Hebrews 11:17  By faith Abraham, when God tested him, offered Isaac as a sacrifice. He who had received the promises was about to sacrifice his one and only son,

 

Hebrews 11:20  By faith Isaac blessed Jacob and Esau in regard to their future.< /FONT>

 

Hebrews 11:21  By faith Jacob, when he was dying, blessed each of Joseph's sons, and worshiped as he leaned on the top of his staff.

 

Hebrews 11:22  By faith Joseph, when his end was near, spoke about the exodus of the Israelites from Egypt and gave instructions about his bones.

 

Hebrews 11:23  By faith Moses' parents hid him for three months after he was born, because they saw he was no ordinary child, and they were not afraid of the king's edict.

 

Hebrews 11:24  By faith Moses, when he had grown up, refused to be known as the s on of Pharaoh's daughter.

 

Hebrews 11:27  By faith he left Egypt, not fearing the king's anger; he persevered because he saw him who is invisible.

 

Hebrews 11:28  By faith he kept the Passover and the sprinkling of blood, so that the destroyer of the firstborn would not touch the firstborn of Israel.

 

Hebrews 11:29  By faith the people passed through the Red Sea[ 11:29 That is, Sea of Reeds] as on dry land; but when the Egyptians tried to do so, they were drowned.

 

Hebrews 11:30  By faith the walls of Jericho fell, after the pe ople had marched around them for seven days.

 

1 Peter 1:9  for you are receiving the goal of your faith, the salvation of your souls.

 

2 Peter 1:1  Simon Peter, a servant and apostle of Jesus Christ, To those who through the righteousness of our God and Savior Jesus Christ have received a faith as precious as ours:

 

_____________________________________________________________________________

 

Works are produced by faith, works are a sign of faith

 

John 15:5  "I am the vine; you are the branches. If a man remains in me and I in him, he will bear much fruit; apart from me you can do nothing.

 

Romans 1:5  Through him and for his name's sake, we received grace and apostleship to call people from among all the Gentiles to the obedience that comes from faith.

 

Galatians 5:6  For in Christ Jesus neither circumcision nor uncircumcision has any value. The only thing that counts is faith expressing itself through love.

 

1 Thessalonians 1:3  We continually remember before our God and Father your work produced by faith, your labor prompted by love, and your endurance inspired by hope in our Lord Jesus Christ.

 

1 Timothy 1:4  …nor to devote themselves to myths and endless genealogies. These promote controversies rather than God's work–which is by faith.

 

1 Timothy 1:5  The goal of this command is love, which comes from a pure heart and a good conscience and a sincere faith.

 

2 Peter 1:5  For this very reason, make every effort to add to your faith goodness; and to goodness, knowledge;

 

 

Faith as a gift…

 

Matthew 16:16-17  Simon Peter answered, "You are the Christ, the Son of the living God."  Jesus replied, " Blessed are you Simon Son of Peter for flesh and blood have not revealed this to you buy My Father who is in heaven. (faith is a gift of God)

 

Romans 12:3  For by the grace given me I say to every one of you: Do not think of yourself more highly than you ought, but rather think of yourself with sober judgment, in accordance with the measure of faith God has given you.

 

Acts 3:16  By faith in the name of Jesus, this man whom you see and know was made strong. It is Jesus' name and the faith that comes through Him that has given this complete healing to him, as you can all see.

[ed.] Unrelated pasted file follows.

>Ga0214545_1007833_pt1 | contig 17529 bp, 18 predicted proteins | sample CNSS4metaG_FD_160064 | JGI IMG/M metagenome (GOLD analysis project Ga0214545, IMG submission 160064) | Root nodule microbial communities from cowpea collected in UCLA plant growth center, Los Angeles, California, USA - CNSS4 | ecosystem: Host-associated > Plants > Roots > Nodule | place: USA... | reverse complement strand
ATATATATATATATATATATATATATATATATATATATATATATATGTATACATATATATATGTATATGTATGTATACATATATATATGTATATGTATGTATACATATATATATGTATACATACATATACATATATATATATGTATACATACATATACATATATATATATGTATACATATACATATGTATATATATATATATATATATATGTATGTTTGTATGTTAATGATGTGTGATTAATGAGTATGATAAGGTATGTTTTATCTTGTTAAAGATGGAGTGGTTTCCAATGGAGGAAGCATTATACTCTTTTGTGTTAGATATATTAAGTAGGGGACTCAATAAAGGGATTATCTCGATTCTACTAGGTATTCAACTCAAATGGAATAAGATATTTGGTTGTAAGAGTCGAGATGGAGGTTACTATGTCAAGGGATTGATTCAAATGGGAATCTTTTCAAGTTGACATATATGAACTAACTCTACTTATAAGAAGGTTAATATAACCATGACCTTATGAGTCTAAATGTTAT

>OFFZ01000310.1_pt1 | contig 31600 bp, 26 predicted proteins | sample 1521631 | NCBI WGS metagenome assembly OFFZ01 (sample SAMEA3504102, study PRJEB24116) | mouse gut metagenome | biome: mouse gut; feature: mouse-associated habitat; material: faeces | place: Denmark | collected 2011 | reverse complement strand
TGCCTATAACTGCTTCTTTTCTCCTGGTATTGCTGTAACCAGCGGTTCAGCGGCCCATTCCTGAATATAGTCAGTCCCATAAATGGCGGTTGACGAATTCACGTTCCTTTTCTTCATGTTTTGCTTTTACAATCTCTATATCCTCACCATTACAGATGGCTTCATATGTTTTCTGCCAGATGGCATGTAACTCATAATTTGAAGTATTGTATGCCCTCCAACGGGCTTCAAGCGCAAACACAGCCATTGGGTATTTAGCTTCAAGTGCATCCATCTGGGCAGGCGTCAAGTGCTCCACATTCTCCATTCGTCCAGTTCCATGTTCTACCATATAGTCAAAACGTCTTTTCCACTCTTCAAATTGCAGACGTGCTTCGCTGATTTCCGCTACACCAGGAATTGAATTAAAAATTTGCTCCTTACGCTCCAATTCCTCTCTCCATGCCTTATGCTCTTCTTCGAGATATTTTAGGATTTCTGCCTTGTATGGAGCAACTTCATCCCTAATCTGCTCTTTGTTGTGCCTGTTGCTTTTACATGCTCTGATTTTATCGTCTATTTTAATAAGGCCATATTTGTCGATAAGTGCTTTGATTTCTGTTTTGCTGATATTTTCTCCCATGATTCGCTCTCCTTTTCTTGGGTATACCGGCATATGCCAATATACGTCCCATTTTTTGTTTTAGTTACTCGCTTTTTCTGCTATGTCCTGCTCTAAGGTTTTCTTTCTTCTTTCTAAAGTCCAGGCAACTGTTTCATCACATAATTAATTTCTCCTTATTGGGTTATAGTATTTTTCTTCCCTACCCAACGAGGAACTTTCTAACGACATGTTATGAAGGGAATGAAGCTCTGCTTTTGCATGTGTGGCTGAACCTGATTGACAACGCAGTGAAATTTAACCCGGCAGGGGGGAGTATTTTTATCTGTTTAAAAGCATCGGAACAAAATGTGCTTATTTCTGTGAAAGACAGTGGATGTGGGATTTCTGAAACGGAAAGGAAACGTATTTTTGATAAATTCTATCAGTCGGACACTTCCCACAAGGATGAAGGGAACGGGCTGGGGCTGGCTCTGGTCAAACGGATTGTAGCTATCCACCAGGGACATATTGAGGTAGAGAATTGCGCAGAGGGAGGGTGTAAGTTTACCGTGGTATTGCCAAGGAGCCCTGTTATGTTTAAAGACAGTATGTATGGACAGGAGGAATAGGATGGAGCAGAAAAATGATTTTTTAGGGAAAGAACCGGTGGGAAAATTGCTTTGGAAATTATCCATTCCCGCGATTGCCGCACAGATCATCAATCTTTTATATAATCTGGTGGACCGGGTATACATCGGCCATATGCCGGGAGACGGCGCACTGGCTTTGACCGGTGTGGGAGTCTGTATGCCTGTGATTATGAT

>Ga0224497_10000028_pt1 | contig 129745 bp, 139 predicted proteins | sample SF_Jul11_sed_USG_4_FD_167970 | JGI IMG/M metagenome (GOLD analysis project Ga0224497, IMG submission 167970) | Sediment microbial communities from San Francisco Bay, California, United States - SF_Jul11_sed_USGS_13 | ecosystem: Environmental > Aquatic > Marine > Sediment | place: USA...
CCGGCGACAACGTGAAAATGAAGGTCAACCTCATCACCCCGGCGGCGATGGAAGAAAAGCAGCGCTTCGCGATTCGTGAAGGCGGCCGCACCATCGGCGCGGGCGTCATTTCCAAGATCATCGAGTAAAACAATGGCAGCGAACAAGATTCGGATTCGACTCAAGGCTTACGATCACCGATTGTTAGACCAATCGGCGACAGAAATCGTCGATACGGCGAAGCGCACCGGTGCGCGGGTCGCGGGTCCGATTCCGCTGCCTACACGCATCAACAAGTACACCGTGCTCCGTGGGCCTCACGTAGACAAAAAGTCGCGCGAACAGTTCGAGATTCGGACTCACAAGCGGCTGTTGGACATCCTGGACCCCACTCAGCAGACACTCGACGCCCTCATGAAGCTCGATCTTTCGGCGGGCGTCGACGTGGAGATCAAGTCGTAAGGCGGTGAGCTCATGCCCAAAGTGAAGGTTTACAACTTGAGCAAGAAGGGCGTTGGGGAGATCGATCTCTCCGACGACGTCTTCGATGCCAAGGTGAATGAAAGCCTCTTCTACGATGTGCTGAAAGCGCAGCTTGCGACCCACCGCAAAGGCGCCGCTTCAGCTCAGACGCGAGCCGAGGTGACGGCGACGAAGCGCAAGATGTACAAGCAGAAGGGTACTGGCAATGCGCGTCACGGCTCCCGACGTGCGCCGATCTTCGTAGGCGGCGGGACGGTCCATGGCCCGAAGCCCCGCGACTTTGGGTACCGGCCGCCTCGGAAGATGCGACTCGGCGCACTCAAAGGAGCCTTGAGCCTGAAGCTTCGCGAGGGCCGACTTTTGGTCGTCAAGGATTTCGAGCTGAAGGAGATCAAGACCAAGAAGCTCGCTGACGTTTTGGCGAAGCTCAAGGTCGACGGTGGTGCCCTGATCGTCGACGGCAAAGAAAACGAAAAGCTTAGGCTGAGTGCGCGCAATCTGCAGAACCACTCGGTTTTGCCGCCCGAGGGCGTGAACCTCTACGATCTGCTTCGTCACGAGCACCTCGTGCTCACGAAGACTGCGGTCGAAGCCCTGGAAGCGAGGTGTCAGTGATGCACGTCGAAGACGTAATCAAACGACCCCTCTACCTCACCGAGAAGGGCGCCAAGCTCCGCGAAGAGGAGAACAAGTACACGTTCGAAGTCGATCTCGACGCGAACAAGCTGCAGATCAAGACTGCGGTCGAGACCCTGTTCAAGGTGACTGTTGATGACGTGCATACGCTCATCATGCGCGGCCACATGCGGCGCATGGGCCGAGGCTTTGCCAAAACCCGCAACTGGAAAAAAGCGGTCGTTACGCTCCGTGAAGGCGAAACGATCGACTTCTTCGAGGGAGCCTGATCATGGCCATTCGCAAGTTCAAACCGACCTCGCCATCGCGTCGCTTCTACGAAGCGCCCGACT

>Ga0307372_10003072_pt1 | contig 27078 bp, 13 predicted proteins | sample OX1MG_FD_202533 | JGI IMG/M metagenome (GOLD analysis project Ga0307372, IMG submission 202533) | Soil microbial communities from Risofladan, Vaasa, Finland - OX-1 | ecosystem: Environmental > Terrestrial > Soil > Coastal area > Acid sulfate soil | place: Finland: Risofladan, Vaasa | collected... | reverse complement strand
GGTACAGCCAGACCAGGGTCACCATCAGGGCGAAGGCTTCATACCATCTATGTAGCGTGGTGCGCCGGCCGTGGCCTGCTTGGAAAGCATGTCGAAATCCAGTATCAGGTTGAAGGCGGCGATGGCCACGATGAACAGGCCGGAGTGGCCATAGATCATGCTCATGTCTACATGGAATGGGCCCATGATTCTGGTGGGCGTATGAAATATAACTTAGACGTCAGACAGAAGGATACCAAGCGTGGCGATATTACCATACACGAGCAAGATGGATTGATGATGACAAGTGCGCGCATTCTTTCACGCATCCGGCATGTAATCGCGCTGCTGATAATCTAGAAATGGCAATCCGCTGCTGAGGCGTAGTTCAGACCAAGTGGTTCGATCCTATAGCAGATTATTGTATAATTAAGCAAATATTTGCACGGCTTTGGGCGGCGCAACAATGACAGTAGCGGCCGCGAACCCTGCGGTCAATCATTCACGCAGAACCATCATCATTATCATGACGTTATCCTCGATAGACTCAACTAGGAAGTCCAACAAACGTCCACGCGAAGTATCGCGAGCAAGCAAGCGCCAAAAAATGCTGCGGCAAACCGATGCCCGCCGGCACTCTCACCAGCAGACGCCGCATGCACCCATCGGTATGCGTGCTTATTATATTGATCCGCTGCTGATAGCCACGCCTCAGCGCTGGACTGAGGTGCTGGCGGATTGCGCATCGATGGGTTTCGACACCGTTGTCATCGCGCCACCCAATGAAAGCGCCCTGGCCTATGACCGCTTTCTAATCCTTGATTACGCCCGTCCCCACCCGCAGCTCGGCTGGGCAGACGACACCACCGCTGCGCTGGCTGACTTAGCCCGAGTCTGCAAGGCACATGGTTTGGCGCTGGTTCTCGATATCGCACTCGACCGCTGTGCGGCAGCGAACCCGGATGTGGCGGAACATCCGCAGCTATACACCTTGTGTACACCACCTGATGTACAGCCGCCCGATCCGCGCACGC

Luke 17:5  The apostles said to the Lord, "Increase our faith!" (faith is a gift)

 

James 2:5  Listen, my dear brothers: Has not God chosen those who are poor in the eyes of the world to be rich in faith and to inherit the kingdom he promised those who love him?

 

2 Peter 1:1  Simon Peter, a servant and apostle of Jesus Christ, To those who through the righteousness of our God and Savior Jesus Christ have received a faith as precious as gold.

 

Hebrews 12:2  Let us fix our eyes on Jesus, the author and perfecter of our faith, who for the joy set before him endured the cross, scorning its shame, and sat down at the right hand of the th rone of God.

 

Just a few examples of how terrible wrong and horribly mistaken the Roman Catholic apologists truly are. Will you continue to believe them or instead, put your trust totally in Christ? It is true, you may indeed lose your religion, but think what you have gained--everlasting life!

 

 

 

 

(updated 1/2005)

Some would have us believe that one verse in the book of James somehow negates or nullifies all the Gospel promises of Christ and his apostles in the rest of the Bible (many of which will be duly listed below). We can draw one of two conclusions from their argument. Either Christ and his apostles lied to us or these so-called apologists have very much misinterpreted the verse in question.

The fact is that God’s word does not contradict God’s word. We may misinterpret a verse and therefore “make” it contradict God’s word but God does not contradict himself.  As Jesus prayed in his prayer to God the Father, “Sanctify them by your truth, your word is truth.” (John 17:17)

 

The specific Bible verse that is in focus here is the following: 

 

James 2:24 : “You see that a person is justified by what he does and not by faith alone.”

 

Roman Catholic apologists use this verse to argue for their gospel that insists “faith plus works” is needed in order for a person to attain salvation. They claim that Cfaith plus works” is the true gospel. What they’re doing here is trying to make an argument for the error that the bishops at the Council of Trent made when they condemned to hell everyone who preached the biblical Gospel: